NATO celebrates 70th anniversary amid rising concern over Russia

NATO Secretary General Jens Stoltenberg, in an address to the US Congress, said the alliance wanted better relations with Russia -- but needed to prepare a strong defence.

NATO celebrates 70th anniversary amid rising concern over Russia

The North Atlantic Treaty Organisation (NATO), a political and military transatlantic alliance between 29 North American and European countries, celebrates its 70 years anniversary on Thursday. The organisation implements the North Atlantic Treaty that was signed on April 4, 1949, and its purpose is to guarantee the freedom and security of its members.

The anniversary comes amid rising concern over Russia. NATO Secretary General Jens Stoltenberg, in an address to the US Congress, said the alliance wanted better relations with Russia -- but needed to prepare a strong defence.

The celebrations have been accompanied with concerns over the threat posed by "a more assertive Russia," including a massive military buildup, threats to sovereign states, the use of nerve agents and cyberattacks, said the head of the NATO. NATO Secretary General Jens Stoltenberg said that "time is running out," and also called on Russia to return to compliance with the Intermediate-range Nuclear Forces Treaty.

Most alliance members share concerns about Russia which backs separatists in a smouldering conflict in eastern Ukraine that has so far claimed some 13,000 lives. In November, Russia fired on and seized three Ukrainian navy vessels, capturing two dozen sailors near the Kerch Strait, as they tried to pass from the Black Sea to the Azov Sea. It was the first open military clash between Kiev and Moscow since 2014, when Russia annexed Crimea and a pro-Russian insurgency erupted in eastern Ukraine.

Observers say that an increased NATO presence in the region is one of Russia's worst nightmares. Putin has openly said that Moscow's decision to take over Crimea was partly motivated by NATO's expansion into Eastern Europe.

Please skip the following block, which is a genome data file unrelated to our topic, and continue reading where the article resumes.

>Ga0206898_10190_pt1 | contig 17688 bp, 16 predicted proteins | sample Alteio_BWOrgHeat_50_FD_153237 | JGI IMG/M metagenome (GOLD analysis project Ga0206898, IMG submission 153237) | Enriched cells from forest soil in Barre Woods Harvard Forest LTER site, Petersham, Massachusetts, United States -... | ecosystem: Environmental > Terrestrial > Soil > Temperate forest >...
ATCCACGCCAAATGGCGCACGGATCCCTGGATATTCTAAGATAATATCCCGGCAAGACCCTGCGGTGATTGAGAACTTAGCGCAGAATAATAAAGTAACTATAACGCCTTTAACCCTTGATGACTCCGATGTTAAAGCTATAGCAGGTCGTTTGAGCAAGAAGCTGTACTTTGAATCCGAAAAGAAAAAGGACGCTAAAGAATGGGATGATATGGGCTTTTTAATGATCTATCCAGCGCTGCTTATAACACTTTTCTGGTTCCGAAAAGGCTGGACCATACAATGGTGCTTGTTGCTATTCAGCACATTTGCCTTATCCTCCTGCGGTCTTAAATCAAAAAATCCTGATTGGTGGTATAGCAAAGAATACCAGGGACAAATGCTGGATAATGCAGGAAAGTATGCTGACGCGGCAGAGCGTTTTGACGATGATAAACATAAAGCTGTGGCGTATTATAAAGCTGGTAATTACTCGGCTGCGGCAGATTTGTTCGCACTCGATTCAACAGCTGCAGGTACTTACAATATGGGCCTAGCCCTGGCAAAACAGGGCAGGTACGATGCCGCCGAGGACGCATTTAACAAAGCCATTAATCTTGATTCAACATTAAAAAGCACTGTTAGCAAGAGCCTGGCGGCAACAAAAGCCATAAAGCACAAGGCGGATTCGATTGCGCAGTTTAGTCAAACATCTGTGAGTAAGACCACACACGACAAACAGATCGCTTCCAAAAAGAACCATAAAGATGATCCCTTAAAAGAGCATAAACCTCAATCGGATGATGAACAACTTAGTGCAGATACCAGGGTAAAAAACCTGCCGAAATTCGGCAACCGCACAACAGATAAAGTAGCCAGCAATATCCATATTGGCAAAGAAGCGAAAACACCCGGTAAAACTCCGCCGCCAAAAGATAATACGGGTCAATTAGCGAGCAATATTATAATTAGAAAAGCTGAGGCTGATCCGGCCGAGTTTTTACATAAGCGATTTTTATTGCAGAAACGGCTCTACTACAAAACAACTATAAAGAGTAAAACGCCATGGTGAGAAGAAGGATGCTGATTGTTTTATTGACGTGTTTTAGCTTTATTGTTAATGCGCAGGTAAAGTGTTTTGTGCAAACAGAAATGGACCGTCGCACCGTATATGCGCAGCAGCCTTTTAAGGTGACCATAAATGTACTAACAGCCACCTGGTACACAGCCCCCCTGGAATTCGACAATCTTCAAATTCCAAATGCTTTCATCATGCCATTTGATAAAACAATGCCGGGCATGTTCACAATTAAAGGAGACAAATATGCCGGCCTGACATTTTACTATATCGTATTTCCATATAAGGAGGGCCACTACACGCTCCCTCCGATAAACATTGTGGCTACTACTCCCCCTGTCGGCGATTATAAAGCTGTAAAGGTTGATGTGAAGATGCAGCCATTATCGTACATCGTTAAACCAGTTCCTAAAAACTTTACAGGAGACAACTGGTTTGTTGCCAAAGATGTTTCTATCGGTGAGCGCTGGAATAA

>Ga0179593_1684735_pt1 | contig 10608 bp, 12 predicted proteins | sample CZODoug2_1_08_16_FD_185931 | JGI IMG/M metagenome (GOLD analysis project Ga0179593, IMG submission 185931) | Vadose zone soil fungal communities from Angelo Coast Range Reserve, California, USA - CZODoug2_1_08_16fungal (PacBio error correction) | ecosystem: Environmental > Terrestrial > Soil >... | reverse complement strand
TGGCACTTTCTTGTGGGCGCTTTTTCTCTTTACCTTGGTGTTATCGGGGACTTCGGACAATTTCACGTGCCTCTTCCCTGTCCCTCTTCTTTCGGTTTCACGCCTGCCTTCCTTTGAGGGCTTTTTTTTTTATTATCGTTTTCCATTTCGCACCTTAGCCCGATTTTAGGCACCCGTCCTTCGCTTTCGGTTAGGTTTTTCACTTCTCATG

Peskov did not say Wednesday whether Russia would in fact allow NATO ships to pass through the Azov Sea.

The West has accused Moscow of illegally blocking access to the Sea of Azov, used by both Russia and Ukraine. But while he urged Russia to respect international law and the law of the sea, Stoltenberg made no mention of assuring freedom of navigation.

During its formation, the organisation had 12 members that have increased to 29 till date. They are--Albania (2009), Belgium, (1949), Bulgaria (2004), Canada (1949), Croatia (2009), Czech Republic (1999), Denmark (1949), Estonia (2004), France (1949), Germany (1955), Greece (1952), Hungary (1999), Iceland (1949), Italy (1949), Latvia (2004), Lithuania (2004), Luxembourg (1949), Montenegro (2017), Netherlands (1949), Norway (1949), Poland (1999), Portugal (1949), Romania (2004), Slovakia (2004), Slovenia (2004), Spain (1982), Turkey (1952), the UK (1949), and the US (1949).

According to the organisation, it promotes democratic values and enables members to consult and cooperate on defence and security-related issues to solve problems, build trust and, in the long run, and prevent conflict.

It is also committed to the peaceful resolution of disputes. If diplomatic efforts fail, it has the military power to undertake crisis-management operations. These are carried out under the collective defence clause of NATO's founding treaty - Article 5 of the Washington Treaty or under a United Nations mandate, alone or in cooperation with other countries and international organisations.

There have been significant steps taken by NATO since its inception. 

In 1991, the NATO developed partnerships with former adversaries after the break-up of the Soviet Union. Four years after that, in 1995, NATO engaged in its first major crisis-management operation in Bosnia and Herzegovina.

In 2001, after the terrorist attacks in New York and Washington DC, the US, NATO invoked Article 5 for the first time ever and adopted a broader approach to security. In 2003, NATO took command of the International Security Assistance Force (ISAF) in Afghanistan.

In 2010, NATO adopted the strategic concept of "Active Engagement, Modern Defence".

As the organisation is completing 70 years of its formation, NATO has been celebrating since the beginning of this week in Washington, the US and on Thursday it will hold a meeting of the foreign ministers. All the events will take place at the State Department (Harry S Truman Building).

NATO Foreign Ministers had gathered in Washington DC’s Mellon Auditorium on Wednesday to celebrate the anniversary. The ceremony, hosted by US Secretary of State Mike Pompeo, took place in the same room where the foreign ministers of the 12 founding allies met to sign the North Atlantic Treaty in 1949. NATO Secretary General Jens Stoltenberg hailed the Treaty, saying: “its reach is vast, and it has stood the test of time – because we have united around our core commitment to protect and defend one another”.

The schedule for Thursday is as follows:

8.10 am-- Secretary General’s doorstep

8.30 am--Start of the meeting of the North Atlantic Council in Ministers’ of Foreign Affairs Session

10.20 am--Secretary General’s press conference

02:45 pm--Secretary General’s press conference

*Time as per US time zone